August Gottlieb Spangenberg, son of Georg Spangenberg, Lutheran pastor at Klettenberg, near Nordhausen, was born at Klettenberg, July 15th. 1704. He entered the university of Jena in 1722, as a student of law, but soon abandoned law for the study of theology. He lived in the house of Professor Buddeus, graduated M.A. in 1726, and for some time lectured there. In Sept. 1732, he went to Halle as adjunct of the Theological faculty and superintendent of the Orphanage Schools. Here he associated himself with the Separatists, and by an edict from Berlin was deprived of his offices and, on April 8th. 1733 was expelled from Halle. He at once proceeded to Herrnhut, and was received into the Moravian Community, with which he had become acquainted as early as 1727. In 1735 he accompanied the Moravian colony which settled in Georgia and served also in Pennsylvania and in the island of St.Thomas. He returned to Germany in 1739 and was for some time at Marienborn in Hesse. In Sept. 1741, he was present at an important Moravian conference in London, and was there appointed a member of the Unity's Direction, and also director of their financial affairs. While in England he founded in 1742, the first English Moravian settlement at Smith House in Yorkshire. He was then, on June 15th. 1744, consecrated at Herrenbaag as Moravian bishop for North America, and from that time until 1762 was for the most part, in America, working principally in Pennsylvania, and among the Indians, and paying two visits to Europe. In 1762, he became the senior member of the Unity's direction as successor to Zinzendorf, and thereafter resided for the most part either at Herrnhut or at Barby. The last years of his life were spent at Berthersdorf near Herrnhut, where he resigned his offices in Sept. 1791 and died Sept. 18th. 1792.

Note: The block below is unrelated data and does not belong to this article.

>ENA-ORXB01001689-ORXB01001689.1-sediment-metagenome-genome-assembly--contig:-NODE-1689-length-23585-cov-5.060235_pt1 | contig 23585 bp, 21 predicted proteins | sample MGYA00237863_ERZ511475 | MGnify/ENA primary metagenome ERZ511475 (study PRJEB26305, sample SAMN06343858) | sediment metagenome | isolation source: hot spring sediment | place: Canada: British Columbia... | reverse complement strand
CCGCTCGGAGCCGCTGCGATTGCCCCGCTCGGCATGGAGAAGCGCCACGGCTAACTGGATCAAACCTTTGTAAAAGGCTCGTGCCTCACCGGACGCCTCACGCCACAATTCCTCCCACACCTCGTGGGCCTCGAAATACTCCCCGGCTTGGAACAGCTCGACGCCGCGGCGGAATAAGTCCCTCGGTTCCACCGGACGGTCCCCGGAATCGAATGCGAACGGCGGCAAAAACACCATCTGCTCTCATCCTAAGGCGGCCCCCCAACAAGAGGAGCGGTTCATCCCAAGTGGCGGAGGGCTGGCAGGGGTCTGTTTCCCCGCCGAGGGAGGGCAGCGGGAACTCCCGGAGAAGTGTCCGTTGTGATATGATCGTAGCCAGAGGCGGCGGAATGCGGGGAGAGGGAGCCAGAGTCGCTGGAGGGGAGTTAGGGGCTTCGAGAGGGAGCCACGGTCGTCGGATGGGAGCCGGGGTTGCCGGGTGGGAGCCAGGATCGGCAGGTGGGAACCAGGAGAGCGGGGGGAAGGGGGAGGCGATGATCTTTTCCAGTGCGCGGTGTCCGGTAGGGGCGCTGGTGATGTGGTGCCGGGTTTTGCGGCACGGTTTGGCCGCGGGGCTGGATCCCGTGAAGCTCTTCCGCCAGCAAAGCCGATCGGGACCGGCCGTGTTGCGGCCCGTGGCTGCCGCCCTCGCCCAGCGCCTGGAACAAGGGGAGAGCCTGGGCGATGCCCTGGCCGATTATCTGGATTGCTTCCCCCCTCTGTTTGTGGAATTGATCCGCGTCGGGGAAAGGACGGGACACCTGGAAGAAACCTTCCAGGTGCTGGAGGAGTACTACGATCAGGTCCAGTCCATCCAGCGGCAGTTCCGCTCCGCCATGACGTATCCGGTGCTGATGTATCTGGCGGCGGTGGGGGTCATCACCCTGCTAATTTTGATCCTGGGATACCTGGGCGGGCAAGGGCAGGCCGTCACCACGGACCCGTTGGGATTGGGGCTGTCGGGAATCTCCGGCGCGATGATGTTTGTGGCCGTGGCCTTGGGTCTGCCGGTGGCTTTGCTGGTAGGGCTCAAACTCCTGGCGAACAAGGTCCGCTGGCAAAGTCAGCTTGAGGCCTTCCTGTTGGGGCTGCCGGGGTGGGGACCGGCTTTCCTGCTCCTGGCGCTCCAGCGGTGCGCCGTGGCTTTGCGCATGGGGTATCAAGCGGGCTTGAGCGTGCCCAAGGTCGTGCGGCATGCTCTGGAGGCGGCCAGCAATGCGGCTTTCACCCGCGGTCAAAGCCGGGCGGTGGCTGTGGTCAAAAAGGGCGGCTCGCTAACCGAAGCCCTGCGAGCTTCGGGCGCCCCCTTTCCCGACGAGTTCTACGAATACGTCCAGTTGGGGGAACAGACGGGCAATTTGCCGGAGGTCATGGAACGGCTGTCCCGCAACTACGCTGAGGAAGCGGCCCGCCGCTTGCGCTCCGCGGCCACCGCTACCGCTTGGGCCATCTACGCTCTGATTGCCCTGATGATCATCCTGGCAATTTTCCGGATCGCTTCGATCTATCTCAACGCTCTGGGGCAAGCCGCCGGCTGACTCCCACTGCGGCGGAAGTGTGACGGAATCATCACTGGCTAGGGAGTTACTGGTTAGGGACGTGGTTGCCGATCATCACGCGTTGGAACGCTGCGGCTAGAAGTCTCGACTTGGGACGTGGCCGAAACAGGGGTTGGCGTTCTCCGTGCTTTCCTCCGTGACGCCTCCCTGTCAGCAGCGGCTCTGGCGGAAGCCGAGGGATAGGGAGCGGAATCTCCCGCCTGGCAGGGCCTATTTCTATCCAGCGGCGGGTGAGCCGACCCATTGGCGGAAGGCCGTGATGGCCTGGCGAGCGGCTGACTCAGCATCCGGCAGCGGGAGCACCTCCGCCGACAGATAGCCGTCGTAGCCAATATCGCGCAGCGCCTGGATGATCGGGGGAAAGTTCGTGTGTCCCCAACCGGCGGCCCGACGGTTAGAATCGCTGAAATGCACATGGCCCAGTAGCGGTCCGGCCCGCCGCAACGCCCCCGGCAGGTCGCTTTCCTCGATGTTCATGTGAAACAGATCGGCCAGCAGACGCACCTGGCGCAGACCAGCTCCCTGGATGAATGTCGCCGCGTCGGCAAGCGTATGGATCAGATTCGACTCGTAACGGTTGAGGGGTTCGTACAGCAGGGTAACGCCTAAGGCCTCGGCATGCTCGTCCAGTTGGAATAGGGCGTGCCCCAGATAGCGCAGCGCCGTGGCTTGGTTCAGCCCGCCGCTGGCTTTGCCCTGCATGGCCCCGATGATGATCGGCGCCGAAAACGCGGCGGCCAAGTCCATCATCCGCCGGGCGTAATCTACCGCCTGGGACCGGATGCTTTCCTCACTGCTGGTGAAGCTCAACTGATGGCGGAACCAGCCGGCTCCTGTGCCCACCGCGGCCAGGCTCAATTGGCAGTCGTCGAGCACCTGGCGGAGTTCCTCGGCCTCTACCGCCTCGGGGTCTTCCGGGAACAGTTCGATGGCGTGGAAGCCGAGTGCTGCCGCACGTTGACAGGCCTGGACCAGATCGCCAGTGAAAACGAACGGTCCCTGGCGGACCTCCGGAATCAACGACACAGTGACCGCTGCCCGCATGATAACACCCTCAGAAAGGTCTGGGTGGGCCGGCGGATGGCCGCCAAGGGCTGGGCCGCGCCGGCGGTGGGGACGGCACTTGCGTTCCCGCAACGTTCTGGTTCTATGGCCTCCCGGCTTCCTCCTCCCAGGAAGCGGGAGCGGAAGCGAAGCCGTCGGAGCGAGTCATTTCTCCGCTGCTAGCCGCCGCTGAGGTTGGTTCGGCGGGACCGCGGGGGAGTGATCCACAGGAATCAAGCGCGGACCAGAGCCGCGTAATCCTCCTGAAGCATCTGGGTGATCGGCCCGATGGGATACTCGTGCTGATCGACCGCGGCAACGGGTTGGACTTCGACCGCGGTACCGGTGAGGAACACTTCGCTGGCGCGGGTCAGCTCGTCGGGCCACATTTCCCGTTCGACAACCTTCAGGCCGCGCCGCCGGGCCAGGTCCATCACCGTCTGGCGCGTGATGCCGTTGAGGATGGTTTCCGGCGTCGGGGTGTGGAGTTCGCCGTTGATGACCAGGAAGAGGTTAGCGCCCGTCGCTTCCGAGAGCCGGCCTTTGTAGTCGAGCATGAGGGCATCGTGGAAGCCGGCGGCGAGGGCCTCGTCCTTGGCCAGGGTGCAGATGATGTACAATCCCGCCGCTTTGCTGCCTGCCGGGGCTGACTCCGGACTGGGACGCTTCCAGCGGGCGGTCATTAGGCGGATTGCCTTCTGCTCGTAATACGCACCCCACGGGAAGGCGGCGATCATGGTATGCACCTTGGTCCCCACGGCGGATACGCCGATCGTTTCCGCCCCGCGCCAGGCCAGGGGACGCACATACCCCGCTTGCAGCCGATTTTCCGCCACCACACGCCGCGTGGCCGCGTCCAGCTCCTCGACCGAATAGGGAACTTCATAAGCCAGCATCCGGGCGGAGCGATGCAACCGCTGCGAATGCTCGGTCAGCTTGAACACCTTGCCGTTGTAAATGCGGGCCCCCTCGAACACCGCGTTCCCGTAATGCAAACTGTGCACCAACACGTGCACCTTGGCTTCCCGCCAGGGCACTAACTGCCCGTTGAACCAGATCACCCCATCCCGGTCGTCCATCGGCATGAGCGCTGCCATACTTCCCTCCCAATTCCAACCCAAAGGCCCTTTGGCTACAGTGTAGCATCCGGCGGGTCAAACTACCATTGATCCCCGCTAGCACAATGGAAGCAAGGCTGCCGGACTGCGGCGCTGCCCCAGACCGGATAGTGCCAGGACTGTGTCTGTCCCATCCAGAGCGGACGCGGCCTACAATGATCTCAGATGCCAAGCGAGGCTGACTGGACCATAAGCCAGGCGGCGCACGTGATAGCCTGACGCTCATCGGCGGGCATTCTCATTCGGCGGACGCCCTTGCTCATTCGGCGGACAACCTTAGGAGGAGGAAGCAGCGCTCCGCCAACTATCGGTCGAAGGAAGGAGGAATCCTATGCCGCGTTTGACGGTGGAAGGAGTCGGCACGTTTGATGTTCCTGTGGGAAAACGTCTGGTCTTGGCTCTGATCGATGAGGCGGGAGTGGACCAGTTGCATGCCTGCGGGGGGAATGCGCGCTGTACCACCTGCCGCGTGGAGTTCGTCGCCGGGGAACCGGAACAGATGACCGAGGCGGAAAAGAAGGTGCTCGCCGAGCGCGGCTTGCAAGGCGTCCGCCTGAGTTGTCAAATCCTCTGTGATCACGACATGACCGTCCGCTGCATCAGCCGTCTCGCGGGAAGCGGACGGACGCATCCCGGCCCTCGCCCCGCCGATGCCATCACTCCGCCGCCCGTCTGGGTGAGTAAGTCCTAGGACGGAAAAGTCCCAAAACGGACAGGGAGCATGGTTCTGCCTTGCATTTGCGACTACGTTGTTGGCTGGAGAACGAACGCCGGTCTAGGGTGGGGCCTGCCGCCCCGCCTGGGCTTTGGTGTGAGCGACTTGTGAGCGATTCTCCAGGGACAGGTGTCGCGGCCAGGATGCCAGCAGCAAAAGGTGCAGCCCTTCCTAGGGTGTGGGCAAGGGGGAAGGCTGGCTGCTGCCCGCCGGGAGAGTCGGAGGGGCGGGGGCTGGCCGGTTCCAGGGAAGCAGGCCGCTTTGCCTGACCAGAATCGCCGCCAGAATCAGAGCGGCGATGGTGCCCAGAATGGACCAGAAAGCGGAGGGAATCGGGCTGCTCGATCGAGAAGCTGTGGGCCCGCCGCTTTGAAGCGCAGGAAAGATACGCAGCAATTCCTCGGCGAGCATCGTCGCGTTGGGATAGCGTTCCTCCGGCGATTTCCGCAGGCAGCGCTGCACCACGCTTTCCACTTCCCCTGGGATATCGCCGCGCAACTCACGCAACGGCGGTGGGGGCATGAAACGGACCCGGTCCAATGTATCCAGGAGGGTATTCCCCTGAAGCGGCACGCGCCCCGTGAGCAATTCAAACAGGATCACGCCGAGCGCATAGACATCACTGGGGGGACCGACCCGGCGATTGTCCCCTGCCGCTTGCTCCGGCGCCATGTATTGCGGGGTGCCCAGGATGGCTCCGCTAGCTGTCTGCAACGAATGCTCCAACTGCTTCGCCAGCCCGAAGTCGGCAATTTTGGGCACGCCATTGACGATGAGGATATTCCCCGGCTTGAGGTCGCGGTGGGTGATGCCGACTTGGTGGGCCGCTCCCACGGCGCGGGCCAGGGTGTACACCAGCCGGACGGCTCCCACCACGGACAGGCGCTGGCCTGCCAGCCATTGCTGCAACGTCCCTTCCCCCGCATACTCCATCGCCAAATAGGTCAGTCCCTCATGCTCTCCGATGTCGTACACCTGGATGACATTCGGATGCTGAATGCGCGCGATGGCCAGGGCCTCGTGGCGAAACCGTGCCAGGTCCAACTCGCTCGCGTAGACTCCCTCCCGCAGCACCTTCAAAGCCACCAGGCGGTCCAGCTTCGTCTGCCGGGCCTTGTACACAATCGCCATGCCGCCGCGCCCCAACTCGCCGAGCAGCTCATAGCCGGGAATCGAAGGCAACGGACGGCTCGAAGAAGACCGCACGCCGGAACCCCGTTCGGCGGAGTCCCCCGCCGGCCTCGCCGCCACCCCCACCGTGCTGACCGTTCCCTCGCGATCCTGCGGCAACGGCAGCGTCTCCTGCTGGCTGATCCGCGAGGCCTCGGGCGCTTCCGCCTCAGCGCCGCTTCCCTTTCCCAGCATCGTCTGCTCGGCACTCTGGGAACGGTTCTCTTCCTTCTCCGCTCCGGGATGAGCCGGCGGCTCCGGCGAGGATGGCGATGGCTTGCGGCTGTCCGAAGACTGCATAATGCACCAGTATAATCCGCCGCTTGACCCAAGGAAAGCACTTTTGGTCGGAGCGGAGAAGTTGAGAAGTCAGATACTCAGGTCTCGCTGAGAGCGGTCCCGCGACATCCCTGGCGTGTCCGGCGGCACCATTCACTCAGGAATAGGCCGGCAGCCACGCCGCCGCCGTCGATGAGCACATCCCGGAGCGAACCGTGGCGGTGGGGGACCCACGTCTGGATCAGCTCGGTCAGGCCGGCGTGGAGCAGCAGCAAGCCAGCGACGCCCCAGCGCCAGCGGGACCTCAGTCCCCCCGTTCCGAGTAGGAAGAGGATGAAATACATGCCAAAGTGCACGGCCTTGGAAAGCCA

Spangenberg was an earnest and able man, was much beloved and respected, and was entrusted by the Moravian Brethren with many important missions, being e.g. the principal agent in the negotiations between the Moravian and the British Government. He did good service both in consolidating the Moravian organisation and by untiring labours in America.
His autobiography appeared in 1784. He wrote an "Exposition of Christian Doctrine as Taught in the Protestant Church of the United Brethren, Etc. London, 1784". It is accepted as an authorised exposition of Moravian theology. He only wrote a few hymns which are of fervent but rational piety, but do not entitle him to high rank as a hymn-writer. They were mostly written before 1746.
Spangenberg took personal charge of the Moravian group that settled in Georgia in 1735 and greeted and advised John Wesley who arrived there in February 1736.
Spangenberg's hymn "We adore Thee evermore", is No. 34 in 'Spiritual Songs'. It is in all the editions from 1856 to 1978.